“Cheery songs usually have a strong 1-2-1-2 beat to them so that you can dance along – and a short introduction means the song kicks off with a bang straight away, and there’s not a long build up.

“We like high volume when it comes to how our happy songs are made, with notes played in a bright and bouncy way by instruments such as trumpets or electric guitars instead of mellower instruments. Finally, a repetitive rhythm or guitar riff that people can latch onto and becomes memorable is the cherry on the cake.”

Research from a poll also found 46 % of adults say singing along to their favorite tracks is a great way to boost their mood. Of those who have specific tunes they turn to in order to cheer them up, on average, they have eight numbers that do the trick.

Nearly six in 10 (58%) say these songs have an upbeat feel to them, and the same percentage say they remind them of good memories which put a smile on their face. Meanwhile, 38 percent say most of their happy tracks were released during their teenage years.

Research also finds that it takes an average of just 14 seconds for these songs to start working their magic.

Pop, rock, and dance rank as the three happiest genres of music, while 71% feel music is one of the most powerful influences for changing their mood.

Why is music so important to people? According to 48% say the powerful memories it can evoke is the key reason and 29% enjoy that they can share music with others.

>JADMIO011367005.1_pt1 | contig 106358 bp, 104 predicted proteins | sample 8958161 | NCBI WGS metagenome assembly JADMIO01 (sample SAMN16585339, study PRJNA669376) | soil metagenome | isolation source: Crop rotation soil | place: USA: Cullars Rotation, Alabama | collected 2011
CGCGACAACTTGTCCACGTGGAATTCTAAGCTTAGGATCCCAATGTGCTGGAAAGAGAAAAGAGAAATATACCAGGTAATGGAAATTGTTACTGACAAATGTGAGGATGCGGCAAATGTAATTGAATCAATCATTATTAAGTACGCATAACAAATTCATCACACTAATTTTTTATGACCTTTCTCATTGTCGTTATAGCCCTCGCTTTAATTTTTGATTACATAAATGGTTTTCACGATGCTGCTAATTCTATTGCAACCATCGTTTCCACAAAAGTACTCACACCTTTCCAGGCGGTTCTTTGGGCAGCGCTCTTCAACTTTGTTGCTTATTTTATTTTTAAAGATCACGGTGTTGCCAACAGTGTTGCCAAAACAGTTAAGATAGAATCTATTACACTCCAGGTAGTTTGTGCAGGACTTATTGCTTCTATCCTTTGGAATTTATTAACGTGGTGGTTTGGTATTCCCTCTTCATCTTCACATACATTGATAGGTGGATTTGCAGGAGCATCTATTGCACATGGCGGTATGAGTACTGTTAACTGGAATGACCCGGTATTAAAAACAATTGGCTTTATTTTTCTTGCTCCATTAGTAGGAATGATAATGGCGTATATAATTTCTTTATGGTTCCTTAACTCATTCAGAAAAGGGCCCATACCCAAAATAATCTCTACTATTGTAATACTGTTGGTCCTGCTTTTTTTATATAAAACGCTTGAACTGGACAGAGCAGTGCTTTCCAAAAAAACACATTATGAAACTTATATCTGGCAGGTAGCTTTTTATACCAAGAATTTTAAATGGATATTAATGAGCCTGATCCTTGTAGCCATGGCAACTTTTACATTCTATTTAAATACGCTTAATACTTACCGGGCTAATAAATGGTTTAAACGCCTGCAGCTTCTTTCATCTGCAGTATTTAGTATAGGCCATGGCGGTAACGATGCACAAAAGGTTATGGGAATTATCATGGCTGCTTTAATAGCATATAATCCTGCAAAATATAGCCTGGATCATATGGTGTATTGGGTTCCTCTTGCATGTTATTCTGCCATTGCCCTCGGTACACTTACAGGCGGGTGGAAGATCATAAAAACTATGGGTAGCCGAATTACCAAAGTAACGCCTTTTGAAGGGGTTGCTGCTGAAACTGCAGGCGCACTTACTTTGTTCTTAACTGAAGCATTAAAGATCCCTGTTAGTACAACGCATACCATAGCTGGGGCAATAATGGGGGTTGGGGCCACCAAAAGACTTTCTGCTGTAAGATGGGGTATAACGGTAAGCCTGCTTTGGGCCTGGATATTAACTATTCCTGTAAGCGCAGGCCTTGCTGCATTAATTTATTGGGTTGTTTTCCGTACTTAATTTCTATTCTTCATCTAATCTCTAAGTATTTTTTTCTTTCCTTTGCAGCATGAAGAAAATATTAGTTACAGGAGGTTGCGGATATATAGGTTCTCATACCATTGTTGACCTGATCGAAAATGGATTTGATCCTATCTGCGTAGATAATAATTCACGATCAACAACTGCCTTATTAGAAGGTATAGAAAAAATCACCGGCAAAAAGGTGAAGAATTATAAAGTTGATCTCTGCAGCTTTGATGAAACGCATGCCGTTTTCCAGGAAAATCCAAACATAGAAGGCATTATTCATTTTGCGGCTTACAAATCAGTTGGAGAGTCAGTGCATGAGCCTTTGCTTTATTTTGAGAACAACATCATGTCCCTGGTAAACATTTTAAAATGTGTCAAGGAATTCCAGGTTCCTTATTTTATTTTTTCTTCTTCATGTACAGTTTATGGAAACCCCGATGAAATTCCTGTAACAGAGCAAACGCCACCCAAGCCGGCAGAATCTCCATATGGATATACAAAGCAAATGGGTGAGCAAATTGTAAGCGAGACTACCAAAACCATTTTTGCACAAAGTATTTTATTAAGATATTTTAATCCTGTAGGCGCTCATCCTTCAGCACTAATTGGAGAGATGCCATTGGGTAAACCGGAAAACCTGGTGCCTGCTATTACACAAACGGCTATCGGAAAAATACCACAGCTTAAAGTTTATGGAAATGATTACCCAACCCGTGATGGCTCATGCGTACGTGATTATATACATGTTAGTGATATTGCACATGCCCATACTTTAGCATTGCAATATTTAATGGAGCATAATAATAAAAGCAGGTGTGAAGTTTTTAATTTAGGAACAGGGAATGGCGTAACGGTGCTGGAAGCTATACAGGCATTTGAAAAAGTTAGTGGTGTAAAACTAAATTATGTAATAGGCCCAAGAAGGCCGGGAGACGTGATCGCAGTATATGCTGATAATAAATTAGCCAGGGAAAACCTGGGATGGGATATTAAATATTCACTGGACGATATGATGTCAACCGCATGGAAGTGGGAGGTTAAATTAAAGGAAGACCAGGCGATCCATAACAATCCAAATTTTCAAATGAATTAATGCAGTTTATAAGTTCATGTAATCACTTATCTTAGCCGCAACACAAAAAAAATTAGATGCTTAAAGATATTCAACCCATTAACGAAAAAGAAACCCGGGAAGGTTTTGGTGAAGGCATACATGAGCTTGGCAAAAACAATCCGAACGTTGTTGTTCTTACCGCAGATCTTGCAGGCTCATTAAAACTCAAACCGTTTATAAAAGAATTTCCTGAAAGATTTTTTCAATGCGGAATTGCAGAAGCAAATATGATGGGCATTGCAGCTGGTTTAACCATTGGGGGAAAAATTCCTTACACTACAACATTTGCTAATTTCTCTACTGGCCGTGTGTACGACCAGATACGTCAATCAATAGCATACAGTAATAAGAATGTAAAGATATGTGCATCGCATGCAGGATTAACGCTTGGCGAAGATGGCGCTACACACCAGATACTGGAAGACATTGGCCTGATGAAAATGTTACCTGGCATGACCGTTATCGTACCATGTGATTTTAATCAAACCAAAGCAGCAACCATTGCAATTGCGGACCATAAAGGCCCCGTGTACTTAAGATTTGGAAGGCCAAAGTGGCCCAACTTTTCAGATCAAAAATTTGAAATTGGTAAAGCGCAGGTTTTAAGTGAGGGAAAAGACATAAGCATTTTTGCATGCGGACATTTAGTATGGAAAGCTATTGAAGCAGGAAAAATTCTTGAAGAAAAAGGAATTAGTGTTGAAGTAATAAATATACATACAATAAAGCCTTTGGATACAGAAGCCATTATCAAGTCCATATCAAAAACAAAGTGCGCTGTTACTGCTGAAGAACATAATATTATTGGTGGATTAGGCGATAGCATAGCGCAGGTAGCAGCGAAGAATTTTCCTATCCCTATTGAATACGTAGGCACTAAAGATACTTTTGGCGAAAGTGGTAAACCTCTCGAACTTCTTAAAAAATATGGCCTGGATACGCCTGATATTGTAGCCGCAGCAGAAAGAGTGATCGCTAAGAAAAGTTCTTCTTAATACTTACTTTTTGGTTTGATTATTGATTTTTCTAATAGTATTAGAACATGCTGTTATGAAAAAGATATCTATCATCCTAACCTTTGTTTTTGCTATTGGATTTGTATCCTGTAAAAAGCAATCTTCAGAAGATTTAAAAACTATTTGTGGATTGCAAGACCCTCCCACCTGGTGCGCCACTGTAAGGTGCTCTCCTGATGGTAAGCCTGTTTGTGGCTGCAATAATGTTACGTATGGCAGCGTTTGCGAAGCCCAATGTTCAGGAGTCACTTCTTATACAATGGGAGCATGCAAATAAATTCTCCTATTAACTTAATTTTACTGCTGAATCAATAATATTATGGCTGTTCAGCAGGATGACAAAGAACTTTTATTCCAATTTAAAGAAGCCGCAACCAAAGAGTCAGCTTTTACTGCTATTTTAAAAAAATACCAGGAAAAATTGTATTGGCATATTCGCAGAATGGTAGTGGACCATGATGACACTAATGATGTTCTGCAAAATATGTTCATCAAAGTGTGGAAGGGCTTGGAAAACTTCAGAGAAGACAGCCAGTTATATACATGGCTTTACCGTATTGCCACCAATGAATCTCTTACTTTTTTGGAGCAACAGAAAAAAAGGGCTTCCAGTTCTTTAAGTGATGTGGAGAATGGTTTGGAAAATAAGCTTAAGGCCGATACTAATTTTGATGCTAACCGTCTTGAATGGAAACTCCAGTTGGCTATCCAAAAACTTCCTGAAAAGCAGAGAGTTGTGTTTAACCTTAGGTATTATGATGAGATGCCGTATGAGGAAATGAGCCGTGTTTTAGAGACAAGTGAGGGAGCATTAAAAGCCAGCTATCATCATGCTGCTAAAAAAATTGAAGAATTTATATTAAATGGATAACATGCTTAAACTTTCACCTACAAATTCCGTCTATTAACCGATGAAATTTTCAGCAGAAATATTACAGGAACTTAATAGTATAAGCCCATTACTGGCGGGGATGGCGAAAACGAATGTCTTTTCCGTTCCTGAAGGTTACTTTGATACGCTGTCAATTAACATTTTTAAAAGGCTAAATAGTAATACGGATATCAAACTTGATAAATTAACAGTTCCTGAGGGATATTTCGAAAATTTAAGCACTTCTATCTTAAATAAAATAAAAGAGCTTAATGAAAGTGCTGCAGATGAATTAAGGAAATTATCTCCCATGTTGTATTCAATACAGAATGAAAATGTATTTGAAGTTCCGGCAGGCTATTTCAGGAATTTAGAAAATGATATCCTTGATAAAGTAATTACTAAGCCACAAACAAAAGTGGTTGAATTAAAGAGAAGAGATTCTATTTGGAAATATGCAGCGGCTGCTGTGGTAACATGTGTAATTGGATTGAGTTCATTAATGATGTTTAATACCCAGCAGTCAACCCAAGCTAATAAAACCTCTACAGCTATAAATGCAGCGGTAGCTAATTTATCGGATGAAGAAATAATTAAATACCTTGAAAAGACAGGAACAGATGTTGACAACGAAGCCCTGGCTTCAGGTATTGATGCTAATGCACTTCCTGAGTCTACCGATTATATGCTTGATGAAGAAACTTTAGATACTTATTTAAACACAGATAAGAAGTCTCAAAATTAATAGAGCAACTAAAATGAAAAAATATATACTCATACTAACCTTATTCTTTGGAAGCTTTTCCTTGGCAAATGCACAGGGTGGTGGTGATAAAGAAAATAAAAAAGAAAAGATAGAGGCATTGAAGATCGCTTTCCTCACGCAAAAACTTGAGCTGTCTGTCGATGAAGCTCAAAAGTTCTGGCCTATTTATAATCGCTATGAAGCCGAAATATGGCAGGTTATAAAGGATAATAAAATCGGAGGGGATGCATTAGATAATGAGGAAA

Another 36%% even put on uplifting music around loved ones when they are feeling down to try and lift their spirits.

OK. Have you thought about the question in the title above?

What song makes you the happiest?

You think it wound up in the research?

Let’s find out.

Top 10 Happy Songs According to Dr. Bonshor’s Formula:

10) “September” by Earth, Wind & Fire


9) “Waterloo” by ABBA


8) “YMCA” by The Village People


7) “I Get Around” by The Beach Boys


6) “Sun is Shining” by Bob Marley


5) “Uptown Girl” by Bill Joel


4) “Get the Party Started” by P!nk


3) “House of Fun “ by Madness


2) “I Got You” (I Feel Good) by James Brown


And the #1 song according to Bonshor’s research that makes people the happiest…


I dunno. I disagree. Big time.

What about…


Speaking of the The Beatles…

Saturday is Yoko Ono’s 90th birthday.

That would be a big fat ‘so what.’

Super Bowl city oldies

Philadelphia and Kansas City

Cover of the official game program above.

Not sure if you’ve heard this, but …

Travis Kelce (KC) and Jason Kelce (PHL) are the first brothers on opposing teams in a Super Bowl.

The combined ages of Patrick Mahomes, 27, and Jalen Hurts, 24, tie them with Brett Favre and Drew Bledsoe as the youngest pair of opposing quarterbacks in any Super Bowl when the Packers thrashed the Patriots in Super Bowl XXXI on Jan. 26, 1997.

How dominant have the Eagles been this season? They’ve played a league-high 720 snaps with the lead.

Mahomes would be the first quarterback in the Super Bowl era to lead the league in passing yards and hoist the Lombardi Trophy during that season.

Here are two oldies…one about each of the participating cities.

We begin with the City of Brotherly Love.

From “Visit Philadelphia.”

South Street always buzzes with activity, whether on a Tuesday afternoon or a Friday night. Ethnically diverse restaurants, bars that keep the party going long after dessert and galleries and performance spaces help make South Street remain a vibrant and essential city destination.